How to install and configure irssi

irssiirssi is a command-line IRC client.  When properly configured, it can automatically reconnect and re-identify to channels without any user intervention.  It is ideal for use within a reliable server shell, where your session is maintained between uses.

Step 1 – Install irssi

Not using aptitude?  Download from irssi.org

Step 2 – Install a theme

I use the Zenbarn theme.  Save this theme (or another theme of your preference) in  ~/.irssi/

Step 3 – Install scripts

I use the following scripts.  Scripts are placed in  ~/.irssi/scripts/

Open any scripts you decide to use with a text editor and read the first few lines.  Some scripts require configuration to be used properly.  For example, you will need to set your email address to have private messages emailed to you.

To start a script automatically, create a symbolic link to it in  ~/.irssi/scripts/autorun/

 

If you prefer to start your scripts manually, or irssi is already running and you don’t want to restart it, use  /script load scriptname.pl

Step 4 – Configure irssi

The following is my  .irssi/config  file.  Add your commonly used networks and enter your personal information.  If you decided against zenbarn, set the theme attribute to the your custom theme.

Step 5 – Start irssi within a screen session

screen keeps a shell running even after you’ve disconnected from it.  If you’re running irssi locally, you may not need to use screen.  Enter the single command  screen and read any information it prints.  Once you are prompted for a command, start irssi by entering  irssi 

 

There is already an excellent guide on using irssi with screen, so I will only go over the basics below.

  • Detach from the screen and return to your normal shell with Control+A, then press D
  • Re-attach to the running screen with  screen -rd
  • Switch the currently active channel with Alt+(Channel #)

How to speed up package updates using apt-fast (Debian & Ubuntu)

apt-fast downloads repositories (package sources) and packages in parallel, which can greatly shorten the time it takes to update a system.  In contrast, the default package manager (apt-get or aptitude) downloads repositories and packages sequentially.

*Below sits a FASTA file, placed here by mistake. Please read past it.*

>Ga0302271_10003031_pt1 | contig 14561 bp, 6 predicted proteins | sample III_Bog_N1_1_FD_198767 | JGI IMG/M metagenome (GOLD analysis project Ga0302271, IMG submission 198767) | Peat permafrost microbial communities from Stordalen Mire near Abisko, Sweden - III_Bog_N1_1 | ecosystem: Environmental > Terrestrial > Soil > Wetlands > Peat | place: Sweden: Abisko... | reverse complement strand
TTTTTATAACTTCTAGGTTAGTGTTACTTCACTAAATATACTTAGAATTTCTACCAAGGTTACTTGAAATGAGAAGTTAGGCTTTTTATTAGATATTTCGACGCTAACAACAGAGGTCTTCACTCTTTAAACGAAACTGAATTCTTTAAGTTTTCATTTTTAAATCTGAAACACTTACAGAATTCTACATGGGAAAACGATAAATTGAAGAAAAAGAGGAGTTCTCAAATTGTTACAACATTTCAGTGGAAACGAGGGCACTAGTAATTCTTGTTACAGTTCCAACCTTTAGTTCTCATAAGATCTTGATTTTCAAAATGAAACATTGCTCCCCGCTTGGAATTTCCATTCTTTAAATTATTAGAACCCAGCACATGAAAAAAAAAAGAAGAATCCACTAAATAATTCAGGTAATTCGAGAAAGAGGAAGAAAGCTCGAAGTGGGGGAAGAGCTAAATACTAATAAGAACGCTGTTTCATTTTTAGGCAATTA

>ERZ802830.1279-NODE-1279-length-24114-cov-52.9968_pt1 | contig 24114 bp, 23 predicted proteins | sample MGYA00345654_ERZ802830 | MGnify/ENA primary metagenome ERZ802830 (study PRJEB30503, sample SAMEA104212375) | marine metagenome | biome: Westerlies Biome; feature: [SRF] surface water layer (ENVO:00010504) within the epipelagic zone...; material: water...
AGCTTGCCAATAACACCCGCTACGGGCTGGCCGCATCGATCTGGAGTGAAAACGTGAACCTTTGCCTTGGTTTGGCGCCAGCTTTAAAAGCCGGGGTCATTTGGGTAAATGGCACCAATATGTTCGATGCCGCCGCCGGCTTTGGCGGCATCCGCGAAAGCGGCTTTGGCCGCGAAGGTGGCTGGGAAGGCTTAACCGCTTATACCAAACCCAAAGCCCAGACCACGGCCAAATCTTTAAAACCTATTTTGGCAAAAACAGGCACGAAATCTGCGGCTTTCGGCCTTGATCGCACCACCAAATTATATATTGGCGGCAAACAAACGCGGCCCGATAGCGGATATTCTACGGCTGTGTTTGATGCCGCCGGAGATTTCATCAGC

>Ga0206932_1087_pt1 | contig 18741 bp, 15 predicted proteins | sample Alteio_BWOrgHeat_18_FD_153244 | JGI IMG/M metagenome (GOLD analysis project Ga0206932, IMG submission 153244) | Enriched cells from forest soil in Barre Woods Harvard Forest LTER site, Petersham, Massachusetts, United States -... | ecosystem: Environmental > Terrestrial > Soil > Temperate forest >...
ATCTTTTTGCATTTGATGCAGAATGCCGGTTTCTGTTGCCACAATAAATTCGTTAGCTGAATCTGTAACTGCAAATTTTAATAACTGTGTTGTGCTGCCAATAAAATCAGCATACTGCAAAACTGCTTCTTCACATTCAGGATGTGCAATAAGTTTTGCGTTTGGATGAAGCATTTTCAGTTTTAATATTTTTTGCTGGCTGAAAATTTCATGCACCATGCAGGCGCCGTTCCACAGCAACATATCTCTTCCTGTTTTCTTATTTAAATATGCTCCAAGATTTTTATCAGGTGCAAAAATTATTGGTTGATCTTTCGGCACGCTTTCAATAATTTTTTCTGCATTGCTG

Step 1 – Install apt-fast

Add the apt-fast repository to your package sources.

 

If you don’t have the add-apt-repository tool, install it by running  sudo apt-get install software-properties-common

If the package configuration asks which package manager to use, choose apt-get if you are running Ubuntu, or aptitude if you are running Debian.

When asked for how many connections to use, enter a reasonable number based on your connection.  If you have a fast connection, the default of 15 will most likely suit you.  If you’re on a slower connection, consider entering 5 or 10.  Try different values to find what works best.

You can reconfigure at any time by running  sudo dpkg-reconfigure apt-fast

 

Step 2 – Create an alias

Add the following to the end of your  ~/.bashrc file to perform a normal upgrade by typing uu

 

Note the  -y argument.  This causes any prompts (such as the download confirmation) to be answered yes automatically.

If you want a more thorough upgrade (which installs new kernels) use  dist-upgrade rather than  upgrade

 

lonniebiz on reddit writes:

If you’d like to see this in the main repositories and Ubuntu Software Center, add some heat to this bug by indicating that it affects you:

https://bugs.launchpad.net/ubuntu/+bug/1173661

How to install Cacti with Nginx

Cacti

Cacti provides an exceptionally easy to use system monitoring solution.  Essential graphs are included by default, such as load average and memory usage.  For additional graphs, download templates from Cacti’s website/forum or create your own.

 

This tutorial assumes MySQL and Nginx have been installed.

Step 1 – Install SNMPD

Step 2 – Configure SNMPD

Edit  /etc/default/snmpd, find the following line:

Replace it with:

Then add the following line to the ACCESS CONTROL area of  /etc/snmp/snmpd.conf:

Step 3 – Download non-free MIB files

Step 4 – Install Cacti and Spine (Cacti poller)